is perhaps nowadays seen as a mostly Christian festival but
in fact its origins lie in three religious faiths - Pagan,
Hebrew and Christian.
tradition suggests that the name Easter is derived from Ostara
or Eostre, the Anglo-Saxon Goddess of Spring to whom the month
of April was dedicated.
Another Pagan tradition that can coincide with Easter is the
vernal equinox or the Festival of Spring in March, which symbolises
the rebirth of nature following the cold days of winter.
today Pagan symbols live on in the celebration of Easter with
the hare, a symbol of fertility, becoming the Easter Bunny
and brightly decorated eggs which were originally used to
represent the colours of the new spring. Eggs were also an
important fertility symbol.
is also connected to the Hebrew "pesach" (Passover) festival
that is an important date in the Jewish calendar commemorating
the flight and freedom of the Israelites from Egypt and slavery
when the angel of death "passed over" their dwellings offering
is celebrated over eight days and many of the early Christians,
who were of Jewish origin, regarded Easter as a new feature
of the Passover festival.
to Christian tradition Easter is a major celebration marking
the crucifixion and resurrection of Jesus Christ. He was crucified
on what is known to Christians as Good Friday and was resurrected
three days later on Easter Sunday. Rolling decorated Easter
Eggs is seen to represent the rolling away of the rock from
the tomb of Jesus.
Easter marks the end of the period of Lent that begins on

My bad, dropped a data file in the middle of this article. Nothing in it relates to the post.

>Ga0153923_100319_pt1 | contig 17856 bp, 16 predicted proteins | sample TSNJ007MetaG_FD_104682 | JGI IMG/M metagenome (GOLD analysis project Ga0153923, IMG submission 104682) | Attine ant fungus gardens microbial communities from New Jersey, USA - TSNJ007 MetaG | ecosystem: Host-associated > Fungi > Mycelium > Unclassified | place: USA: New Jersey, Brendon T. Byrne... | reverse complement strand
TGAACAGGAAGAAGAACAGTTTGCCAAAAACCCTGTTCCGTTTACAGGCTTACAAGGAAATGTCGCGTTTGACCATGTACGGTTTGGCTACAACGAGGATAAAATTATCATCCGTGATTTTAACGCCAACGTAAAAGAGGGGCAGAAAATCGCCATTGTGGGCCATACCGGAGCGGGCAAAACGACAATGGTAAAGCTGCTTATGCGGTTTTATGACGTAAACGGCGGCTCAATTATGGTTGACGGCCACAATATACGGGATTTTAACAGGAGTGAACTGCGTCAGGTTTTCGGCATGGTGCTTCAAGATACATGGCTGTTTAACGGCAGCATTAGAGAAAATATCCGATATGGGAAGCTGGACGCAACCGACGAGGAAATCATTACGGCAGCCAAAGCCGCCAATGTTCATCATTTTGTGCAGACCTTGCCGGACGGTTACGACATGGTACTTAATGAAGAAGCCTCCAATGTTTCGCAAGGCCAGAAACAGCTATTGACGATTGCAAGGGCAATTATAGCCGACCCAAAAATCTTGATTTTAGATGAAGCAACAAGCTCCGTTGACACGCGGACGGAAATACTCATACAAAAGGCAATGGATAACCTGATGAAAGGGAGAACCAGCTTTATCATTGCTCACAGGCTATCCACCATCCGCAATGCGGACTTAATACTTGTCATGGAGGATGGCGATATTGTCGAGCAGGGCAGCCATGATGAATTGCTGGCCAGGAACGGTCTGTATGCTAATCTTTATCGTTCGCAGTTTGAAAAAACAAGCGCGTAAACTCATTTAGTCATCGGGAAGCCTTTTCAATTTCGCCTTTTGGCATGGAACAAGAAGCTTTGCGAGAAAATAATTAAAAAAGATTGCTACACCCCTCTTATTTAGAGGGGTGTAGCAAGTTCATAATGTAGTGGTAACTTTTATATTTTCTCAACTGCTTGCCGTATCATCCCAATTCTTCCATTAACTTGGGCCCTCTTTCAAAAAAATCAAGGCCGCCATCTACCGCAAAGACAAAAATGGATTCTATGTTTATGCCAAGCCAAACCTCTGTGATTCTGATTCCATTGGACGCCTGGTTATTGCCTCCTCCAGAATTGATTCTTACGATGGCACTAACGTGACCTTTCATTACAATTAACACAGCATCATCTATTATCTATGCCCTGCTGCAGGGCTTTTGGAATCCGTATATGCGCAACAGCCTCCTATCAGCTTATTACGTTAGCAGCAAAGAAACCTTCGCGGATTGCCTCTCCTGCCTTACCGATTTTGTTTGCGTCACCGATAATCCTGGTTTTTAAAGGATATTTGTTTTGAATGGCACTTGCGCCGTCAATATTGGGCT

Ash Wednesday and is a time of penitence in preparation for
the highest festival of the church. Although there are 46
days from Ash Wednesday until Easter Sunday Lent itself only
lasts 40 days as Sundays are excluded.
last week of Lent is celebrated as Holy Week and begins with
Palm Sunday that marks the triumphant entry of Jesus into
Jerusalem as the crowds laid palms at his feet. Holy Thursday
marks the Last Supper before the anniversary of the crucifixion
on Good Friday.
is a moveable feast as churches in the west celebrate it on
the first Sunday after the full moon that occurs on or following
the spring equinox on 21st March. That means Easter Sunday
can be as early as the third week in March or as late as the
fourth week in April.
have been associated with Easter for many centuries and are
the most identifiable symbol of Easter.
the very early days eggs were decorated with bright colours
to represent the coming of spring and the growth of new plants
and animals and used in egg rolling or given away as gifts,
sometimes between lovers and romantic admirers much in the
same way as Valentine gifts.
countries have different traditions for their egg decoration
with gold and silver favoured by Slavic people, crimson red
to represent the blood of Christ in Greece, green eggs for
Holy Thursday in parts of Germany and Austria and also in
Austria plants are sometimes wrapped around eggs before they
It is also quite common in some countries for eggs to have
their insides blown out to leave the empty shell, which is
then decorated and hung from shrubs and trees during Easter
were also used in Easter sports with the Romans giving out
eggs as prizes in their celebratory Easter races and nowadays
there are two common games the Easter Egg Hunt and the Easter
rules of the Easter Egg Roll are simple - whoever can roll
their egg the furthest distance down a hill without it breaking
is the winner. Although many participants use the rolling
as an excuse to crack the shell and eat the inside!
The Easter Egg Hunt involves lots of eggs being hidden around
the house or garden by the Easter Bunny before the children
of the house get up for the day. They are then invited to
try and find all the eggs often with a chocolate egg as the